Coke aiming to close loop with recycling initiative

By Jane Byrne

- Last updated on GMT

Related tags Recycling

A new recycling plant in the US will produce about 100 million pounds of food-grade recycled polyethylene terephthalate (PET) plastic for reuse per year, the equivalent of nearly two billion 20-ounce bottles of Coca-Cola, it is claimed.

Soft drinks manufacturer, Coca-Cola, said it has teamed up with United Resource Recovery Corporation to initiate the new bottle to bottle recycling facility, which opened yesterday.

The plant also includes a centre for the collection of used beverage containers, said the company.

Cola-Cola announced the $60 million recycling investment in September 2007, saying it was part of the company's long-term plan to have 100 per cent of its plastic bottles be recycled or reused.

US targets

The global beverage company claims the South Carolina plant, said to be the largest of its kind in the world, will eliminate the production of one million metric tons of carbon dioxide emissions – which is comparable to removing 215,000 cars from the road.

"We have set an ambitious goal to recycle all the plastic bottles we use in the US market,"​ Sandy Douglas, president of Coca-Cola North America, said in a statement.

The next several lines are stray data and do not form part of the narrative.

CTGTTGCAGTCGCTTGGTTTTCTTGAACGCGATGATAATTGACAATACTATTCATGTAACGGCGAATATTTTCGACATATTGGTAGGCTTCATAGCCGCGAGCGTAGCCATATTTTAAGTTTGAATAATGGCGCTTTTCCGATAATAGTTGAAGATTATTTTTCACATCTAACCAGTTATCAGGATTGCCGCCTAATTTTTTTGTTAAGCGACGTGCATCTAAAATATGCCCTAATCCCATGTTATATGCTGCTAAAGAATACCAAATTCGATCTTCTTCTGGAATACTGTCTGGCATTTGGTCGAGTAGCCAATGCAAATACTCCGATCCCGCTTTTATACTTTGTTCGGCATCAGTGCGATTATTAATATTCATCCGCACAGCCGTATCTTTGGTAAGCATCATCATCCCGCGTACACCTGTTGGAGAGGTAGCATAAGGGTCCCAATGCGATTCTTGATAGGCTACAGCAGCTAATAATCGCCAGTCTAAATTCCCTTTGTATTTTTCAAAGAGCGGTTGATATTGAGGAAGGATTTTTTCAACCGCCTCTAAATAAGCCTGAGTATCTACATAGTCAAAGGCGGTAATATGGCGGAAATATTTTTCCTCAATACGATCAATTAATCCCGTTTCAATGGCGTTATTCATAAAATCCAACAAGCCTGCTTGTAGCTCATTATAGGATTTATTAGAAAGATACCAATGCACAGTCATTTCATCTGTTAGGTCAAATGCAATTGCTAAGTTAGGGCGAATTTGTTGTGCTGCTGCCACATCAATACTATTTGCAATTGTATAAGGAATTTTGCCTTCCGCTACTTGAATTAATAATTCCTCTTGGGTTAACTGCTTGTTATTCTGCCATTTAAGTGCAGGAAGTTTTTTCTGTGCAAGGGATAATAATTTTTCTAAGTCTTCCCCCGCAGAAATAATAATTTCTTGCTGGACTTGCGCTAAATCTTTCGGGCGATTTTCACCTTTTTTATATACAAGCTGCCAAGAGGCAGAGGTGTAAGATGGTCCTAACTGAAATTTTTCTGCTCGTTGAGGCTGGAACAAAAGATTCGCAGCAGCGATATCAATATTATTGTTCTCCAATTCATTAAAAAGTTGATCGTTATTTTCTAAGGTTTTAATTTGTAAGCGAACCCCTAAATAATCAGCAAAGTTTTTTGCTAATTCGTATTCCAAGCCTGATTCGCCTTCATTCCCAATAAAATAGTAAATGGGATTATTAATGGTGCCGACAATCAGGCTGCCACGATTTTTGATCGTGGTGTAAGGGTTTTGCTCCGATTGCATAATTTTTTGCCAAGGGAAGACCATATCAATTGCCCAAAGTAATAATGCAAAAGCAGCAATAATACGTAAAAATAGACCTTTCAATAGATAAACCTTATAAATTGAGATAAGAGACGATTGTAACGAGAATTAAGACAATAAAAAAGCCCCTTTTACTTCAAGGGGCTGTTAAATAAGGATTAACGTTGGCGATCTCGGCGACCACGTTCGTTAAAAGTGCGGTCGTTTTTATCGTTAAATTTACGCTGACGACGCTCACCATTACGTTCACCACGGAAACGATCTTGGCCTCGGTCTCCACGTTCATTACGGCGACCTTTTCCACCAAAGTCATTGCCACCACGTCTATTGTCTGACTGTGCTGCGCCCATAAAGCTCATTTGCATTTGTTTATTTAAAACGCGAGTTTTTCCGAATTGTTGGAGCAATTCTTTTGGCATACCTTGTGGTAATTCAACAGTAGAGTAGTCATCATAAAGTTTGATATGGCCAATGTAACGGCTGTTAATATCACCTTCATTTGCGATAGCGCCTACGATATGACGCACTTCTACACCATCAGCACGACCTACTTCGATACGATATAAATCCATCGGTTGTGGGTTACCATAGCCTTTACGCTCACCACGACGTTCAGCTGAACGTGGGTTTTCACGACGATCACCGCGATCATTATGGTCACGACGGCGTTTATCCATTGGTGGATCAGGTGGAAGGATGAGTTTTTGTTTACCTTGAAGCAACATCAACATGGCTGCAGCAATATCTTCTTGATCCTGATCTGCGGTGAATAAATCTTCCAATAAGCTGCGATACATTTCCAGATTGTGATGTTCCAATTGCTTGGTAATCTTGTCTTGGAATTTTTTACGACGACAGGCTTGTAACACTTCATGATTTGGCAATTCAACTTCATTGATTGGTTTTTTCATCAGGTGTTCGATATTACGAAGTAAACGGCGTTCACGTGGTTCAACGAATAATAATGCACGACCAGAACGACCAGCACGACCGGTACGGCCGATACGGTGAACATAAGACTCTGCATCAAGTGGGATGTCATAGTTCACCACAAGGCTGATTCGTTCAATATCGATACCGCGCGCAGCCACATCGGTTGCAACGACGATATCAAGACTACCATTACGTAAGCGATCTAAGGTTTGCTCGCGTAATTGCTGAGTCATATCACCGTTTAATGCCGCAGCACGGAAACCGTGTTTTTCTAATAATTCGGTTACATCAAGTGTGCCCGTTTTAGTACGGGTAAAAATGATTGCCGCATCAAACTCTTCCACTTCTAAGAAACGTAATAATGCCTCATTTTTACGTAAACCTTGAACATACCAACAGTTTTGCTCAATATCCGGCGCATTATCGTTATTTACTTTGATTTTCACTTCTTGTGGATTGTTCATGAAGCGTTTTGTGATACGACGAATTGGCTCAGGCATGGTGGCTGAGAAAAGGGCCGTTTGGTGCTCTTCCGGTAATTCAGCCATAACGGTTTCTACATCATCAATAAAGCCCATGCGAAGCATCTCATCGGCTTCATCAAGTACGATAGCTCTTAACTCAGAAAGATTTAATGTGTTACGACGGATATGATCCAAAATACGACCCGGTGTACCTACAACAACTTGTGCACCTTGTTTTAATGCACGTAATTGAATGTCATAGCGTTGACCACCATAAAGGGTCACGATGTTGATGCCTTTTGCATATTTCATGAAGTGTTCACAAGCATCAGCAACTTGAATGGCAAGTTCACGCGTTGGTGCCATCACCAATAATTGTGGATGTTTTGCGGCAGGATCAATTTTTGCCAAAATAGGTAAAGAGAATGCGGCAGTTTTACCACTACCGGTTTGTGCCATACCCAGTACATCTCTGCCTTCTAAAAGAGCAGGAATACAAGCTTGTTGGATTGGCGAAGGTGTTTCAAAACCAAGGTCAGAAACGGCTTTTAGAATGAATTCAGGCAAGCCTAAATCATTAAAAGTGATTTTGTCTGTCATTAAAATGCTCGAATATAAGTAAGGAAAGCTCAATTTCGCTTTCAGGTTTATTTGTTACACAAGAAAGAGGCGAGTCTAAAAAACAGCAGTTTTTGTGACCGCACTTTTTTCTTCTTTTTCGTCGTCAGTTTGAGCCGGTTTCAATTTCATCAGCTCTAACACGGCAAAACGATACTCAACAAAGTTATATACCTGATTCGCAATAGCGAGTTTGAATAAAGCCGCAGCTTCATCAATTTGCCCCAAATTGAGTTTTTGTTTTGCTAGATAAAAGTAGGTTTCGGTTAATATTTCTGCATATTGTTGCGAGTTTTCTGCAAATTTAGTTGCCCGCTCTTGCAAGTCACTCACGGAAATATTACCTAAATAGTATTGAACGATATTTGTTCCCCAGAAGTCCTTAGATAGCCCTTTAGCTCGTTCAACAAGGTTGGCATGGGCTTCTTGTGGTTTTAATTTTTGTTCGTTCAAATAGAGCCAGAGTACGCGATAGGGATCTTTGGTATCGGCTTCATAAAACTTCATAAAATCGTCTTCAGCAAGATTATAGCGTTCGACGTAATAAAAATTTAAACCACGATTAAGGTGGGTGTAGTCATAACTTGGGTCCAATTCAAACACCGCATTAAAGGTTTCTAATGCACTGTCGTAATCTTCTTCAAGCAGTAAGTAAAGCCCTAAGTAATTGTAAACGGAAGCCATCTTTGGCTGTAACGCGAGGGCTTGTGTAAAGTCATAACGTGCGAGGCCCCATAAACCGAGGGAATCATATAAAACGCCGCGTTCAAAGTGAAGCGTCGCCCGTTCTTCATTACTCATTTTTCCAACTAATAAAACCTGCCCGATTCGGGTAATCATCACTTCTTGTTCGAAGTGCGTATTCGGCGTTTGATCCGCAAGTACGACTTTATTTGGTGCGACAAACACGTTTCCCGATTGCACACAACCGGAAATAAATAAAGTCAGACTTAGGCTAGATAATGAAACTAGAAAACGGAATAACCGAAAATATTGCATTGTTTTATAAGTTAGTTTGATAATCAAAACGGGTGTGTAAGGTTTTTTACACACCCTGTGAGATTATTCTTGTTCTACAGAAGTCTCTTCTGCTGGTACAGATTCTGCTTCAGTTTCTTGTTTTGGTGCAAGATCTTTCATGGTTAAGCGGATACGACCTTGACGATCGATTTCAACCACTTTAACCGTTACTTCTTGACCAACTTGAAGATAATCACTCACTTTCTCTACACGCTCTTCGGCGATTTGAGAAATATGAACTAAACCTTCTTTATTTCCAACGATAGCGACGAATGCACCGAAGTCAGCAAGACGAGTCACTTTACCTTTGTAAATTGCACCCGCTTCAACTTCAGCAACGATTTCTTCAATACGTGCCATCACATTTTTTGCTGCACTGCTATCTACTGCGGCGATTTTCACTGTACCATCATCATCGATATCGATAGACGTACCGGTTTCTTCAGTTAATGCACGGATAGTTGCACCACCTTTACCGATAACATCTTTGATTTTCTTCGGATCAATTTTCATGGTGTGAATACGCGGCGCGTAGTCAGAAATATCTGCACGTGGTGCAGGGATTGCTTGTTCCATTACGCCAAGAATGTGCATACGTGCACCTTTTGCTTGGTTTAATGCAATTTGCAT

"Our investments in recycling infrastructure coupled with our work on sustainable package design will help us reach this target."

Low recyling rates

Meanwhile, according to the Beverage Market Data Analysis (BMDA) report from the Container Recycling Institute (CRI), only one third of the drink bottles in the US get recycled.

The Institute said its BMDA study takes a comprehensive look at beverage sales and beverage container recycling and wasting across the US; the CRI maintains that since the beginning of its analysis of the sector in 2000, the US has seen significant growth in beverage container packaging primarily as a result of the rapid growth of the plastic container, but at the same time, beverage container recycling rates have stagnated.

Scott Trundle, board chairman of CRI, said that the recycling rate of 34 per cent was unacceptable.

“The aluminum can industry recently announced a 75 per cent recycling goal while the glass container industry announced a 50 per cent goal. There is a huge opportunity to significantly increase beverage container recycling rates and use this recycled material to make new beverage containers,”​ he said.

Betty McLaughlin, executive director of CRI, added: “Using recycled materials in place of virgin materials conserves energy and reduces air emissions. Avoiding energy use is like finding new clean fuel sources."

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